Texas Tech researcher Alexandra Tetarenko is part of an international team that discovered never before seen behavior from a neutron star system.
Texas Tech University's Alexandra Tetarenko, a NASA Einstein Fellow, is among an international scientific team that discovered a neutron star that consumed matter in a manner previously only observed in black holes. The group's discovery has helped identify key new ingredients needed to explain the behavior of matter near these astrophysical objects. Their findings were published Wednesday (March 1) in the journal Nature.
“While I typically spend most of my time thinking about black holes, it has been incredibly exciting to be a part of this team of brilliant astronomers,” said Tetarenko, who came to Texas Tech's Department of Physics and Astronomy in the fall of 2021 as part of the NASA Hubble Fellowship Program (NHFP).
Tatarenko's research focuses on studying relativistic jets, beams of energetic material accelerated close to the speed of light that are launched from compact objects in our galaxy.
“We have been able to use our black hole knowledge as a template to understand the behavior of a completely different type of explosive compact object,” she said.
X-ray binaries are systems formed by a compact object like a neutron star or black hole that is gravitationally paired with a star of similar size to our Sun. The compact object swallows matter from its companion star through a disk that emits large amounts of light, especially in X-rays. The process in which the compact object attracts matter, known as accretion, usually occurs in violent eruptions during which the system becomes up to 1,000 times brighter. Part of the material that spirals down toward the compact object also can be ejected back into space through powerful outflows, which emit light at longer radio and infrared wavelengths.
The target object of this study, X-ray binary Swift J1858.6-0814, was discovered in 2018 during one of these spectacular eruptive episodes, and had baffled the astronomical community since the earliest observations. The system showed incredibly rapid increases in brightness, known as flares, over the timescales of a year, emitting all different types of light from radio waves to X-rays. The origin of these "cosmic fireworks" was unknown, but they were so bright that the scientific community believed the compact object must be a black hole. However, the discovery of thermonuclear explosions from Swift J1858, which can only occur on the solid surface of a compact object, confirmed that Swift J1858 must contain a neutron star instead.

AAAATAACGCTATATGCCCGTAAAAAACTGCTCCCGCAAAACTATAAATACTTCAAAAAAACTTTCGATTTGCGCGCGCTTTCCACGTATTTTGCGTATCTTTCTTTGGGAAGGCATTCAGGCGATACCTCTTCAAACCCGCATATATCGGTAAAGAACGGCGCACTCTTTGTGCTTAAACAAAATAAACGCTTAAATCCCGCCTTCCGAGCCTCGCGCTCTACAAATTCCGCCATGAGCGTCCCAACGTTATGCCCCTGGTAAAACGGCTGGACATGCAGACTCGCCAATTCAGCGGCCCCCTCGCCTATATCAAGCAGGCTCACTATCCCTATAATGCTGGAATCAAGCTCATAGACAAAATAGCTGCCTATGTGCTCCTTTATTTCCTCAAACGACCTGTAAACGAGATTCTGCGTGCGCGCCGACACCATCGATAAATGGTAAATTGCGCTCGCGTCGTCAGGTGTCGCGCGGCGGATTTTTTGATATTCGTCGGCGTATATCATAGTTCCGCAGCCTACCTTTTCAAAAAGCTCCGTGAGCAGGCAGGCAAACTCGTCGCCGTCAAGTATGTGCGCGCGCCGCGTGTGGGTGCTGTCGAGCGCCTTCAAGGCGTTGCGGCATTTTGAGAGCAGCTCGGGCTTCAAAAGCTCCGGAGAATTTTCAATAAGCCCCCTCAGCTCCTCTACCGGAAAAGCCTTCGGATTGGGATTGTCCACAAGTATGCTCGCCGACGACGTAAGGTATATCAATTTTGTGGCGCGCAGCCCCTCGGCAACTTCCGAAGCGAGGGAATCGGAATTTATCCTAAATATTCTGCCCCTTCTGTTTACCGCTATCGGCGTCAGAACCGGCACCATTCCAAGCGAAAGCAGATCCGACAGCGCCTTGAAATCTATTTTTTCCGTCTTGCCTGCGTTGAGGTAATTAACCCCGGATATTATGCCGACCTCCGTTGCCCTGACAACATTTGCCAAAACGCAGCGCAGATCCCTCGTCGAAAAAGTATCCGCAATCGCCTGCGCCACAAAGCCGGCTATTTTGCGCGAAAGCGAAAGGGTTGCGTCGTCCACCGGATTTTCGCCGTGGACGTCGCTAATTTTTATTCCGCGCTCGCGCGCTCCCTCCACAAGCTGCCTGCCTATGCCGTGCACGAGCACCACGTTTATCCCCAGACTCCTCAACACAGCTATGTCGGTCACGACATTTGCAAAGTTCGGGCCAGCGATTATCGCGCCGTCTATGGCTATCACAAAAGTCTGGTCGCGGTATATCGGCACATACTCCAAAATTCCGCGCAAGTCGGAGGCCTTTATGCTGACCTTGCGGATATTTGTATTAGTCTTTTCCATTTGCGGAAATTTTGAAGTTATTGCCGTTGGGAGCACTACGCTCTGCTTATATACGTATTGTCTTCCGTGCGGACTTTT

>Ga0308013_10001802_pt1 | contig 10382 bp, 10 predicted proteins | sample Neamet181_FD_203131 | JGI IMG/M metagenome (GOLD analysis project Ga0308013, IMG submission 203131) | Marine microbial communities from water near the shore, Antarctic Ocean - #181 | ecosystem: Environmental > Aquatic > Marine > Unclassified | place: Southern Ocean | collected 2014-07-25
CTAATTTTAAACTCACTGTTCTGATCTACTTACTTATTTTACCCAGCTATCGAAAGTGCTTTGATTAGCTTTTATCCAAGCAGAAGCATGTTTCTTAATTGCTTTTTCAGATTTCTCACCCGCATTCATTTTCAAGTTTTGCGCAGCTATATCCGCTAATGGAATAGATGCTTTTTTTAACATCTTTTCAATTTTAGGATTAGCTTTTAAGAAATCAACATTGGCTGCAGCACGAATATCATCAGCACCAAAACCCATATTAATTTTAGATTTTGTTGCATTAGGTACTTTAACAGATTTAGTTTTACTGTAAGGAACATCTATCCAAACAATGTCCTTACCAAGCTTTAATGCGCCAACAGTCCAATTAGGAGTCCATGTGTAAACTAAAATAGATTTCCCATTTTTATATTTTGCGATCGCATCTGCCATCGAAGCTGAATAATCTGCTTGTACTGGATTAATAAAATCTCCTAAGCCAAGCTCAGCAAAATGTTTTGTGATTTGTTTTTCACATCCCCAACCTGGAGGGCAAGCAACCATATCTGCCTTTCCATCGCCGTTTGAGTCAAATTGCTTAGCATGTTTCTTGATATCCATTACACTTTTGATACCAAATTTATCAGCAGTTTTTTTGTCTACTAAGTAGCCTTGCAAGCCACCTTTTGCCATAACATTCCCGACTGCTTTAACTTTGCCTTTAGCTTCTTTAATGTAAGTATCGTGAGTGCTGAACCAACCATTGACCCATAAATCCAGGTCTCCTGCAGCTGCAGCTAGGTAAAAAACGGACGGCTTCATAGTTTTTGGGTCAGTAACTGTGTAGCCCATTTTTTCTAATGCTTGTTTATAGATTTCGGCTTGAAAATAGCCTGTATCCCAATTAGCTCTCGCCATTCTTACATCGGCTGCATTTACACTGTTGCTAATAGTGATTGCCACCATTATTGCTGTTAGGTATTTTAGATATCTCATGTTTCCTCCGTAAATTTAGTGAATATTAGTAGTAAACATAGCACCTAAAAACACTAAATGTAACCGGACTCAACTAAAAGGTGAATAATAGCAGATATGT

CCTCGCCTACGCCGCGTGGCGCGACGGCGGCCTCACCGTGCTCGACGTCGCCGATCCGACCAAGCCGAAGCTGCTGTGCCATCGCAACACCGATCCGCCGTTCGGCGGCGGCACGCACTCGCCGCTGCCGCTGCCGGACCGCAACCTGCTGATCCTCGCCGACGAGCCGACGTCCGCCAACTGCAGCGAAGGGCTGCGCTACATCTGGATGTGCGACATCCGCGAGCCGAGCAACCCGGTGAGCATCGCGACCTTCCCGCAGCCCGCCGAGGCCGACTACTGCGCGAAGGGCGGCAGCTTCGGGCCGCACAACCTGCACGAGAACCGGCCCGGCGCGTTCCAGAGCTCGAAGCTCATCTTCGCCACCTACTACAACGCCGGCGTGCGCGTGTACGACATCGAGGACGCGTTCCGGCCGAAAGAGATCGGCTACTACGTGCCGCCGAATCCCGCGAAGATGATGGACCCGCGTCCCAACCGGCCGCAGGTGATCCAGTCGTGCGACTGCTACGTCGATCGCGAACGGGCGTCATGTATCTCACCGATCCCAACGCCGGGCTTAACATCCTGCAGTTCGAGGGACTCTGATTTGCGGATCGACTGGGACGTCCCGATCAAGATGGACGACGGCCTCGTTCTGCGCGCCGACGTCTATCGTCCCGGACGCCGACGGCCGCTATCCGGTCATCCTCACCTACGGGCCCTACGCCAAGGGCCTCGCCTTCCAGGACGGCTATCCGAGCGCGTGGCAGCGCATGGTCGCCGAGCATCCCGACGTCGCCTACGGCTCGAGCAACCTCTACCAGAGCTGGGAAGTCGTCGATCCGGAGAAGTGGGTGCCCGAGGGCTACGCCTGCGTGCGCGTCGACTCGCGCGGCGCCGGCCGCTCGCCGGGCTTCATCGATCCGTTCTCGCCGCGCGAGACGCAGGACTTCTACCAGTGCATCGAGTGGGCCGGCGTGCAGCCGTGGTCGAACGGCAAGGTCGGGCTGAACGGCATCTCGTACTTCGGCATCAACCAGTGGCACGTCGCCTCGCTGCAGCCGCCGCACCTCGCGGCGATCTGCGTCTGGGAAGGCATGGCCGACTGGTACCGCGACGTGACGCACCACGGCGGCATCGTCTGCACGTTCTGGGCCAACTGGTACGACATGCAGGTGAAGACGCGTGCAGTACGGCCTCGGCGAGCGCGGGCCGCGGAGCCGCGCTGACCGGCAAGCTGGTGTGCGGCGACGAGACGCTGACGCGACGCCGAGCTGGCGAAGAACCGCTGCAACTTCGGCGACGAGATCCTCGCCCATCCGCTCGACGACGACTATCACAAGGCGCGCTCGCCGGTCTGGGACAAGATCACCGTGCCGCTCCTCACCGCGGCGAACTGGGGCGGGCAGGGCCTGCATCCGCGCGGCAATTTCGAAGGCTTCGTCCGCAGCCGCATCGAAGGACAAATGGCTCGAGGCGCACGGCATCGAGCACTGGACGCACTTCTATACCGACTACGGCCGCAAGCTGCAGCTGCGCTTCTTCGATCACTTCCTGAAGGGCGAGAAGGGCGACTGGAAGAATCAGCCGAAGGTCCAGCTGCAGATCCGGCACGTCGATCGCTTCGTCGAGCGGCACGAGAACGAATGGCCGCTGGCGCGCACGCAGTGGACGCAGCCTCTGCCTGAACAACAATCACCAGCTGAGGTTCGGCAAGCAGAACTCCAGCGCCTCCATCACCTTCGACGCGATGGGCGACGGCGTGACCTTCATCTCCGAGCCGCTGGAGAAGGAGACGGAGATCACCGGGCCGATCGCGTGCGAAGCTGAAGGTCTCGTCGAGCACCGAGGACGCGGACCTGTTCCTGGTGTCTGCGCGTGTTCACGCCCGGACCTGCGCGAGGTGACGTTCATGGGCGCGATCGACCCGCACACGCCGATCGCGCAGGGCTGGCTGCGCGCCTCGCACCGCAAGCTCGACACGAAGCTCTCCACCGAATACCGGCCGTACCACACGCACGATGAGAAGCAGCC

Thanks to an international observing campaign, consisting of five different ground and space-based telescopes, Tetarenko and the team of astronomers discovered this object exhibits the same exotic accretion behavior (known as accretion instabilities) as a well-studied galactic black hole system (GRS 1915+105), and thus they could use this black hole as a Rosetta stone for decoding the complex behavior of this particular neutron star.
"This study demonstrates that such an ‘instability' is a fundamental physical process, independent of the nature of the compact object, and in turn presents a new scenario that allows us to explain what happens in the vicinity of these exotic objects when they consume matter at very high rates,", said Federico Vincentelli, lead researcher on the article.
With a view to future research, the recent discovery provides the scientific community with new ingredients to understand the origin of accretionary instabilities. Vincentelli, Tetarenko and the rest of the team now plan to extend this study to other very luminous systems to continue to understand more about these astrophysical phenomena.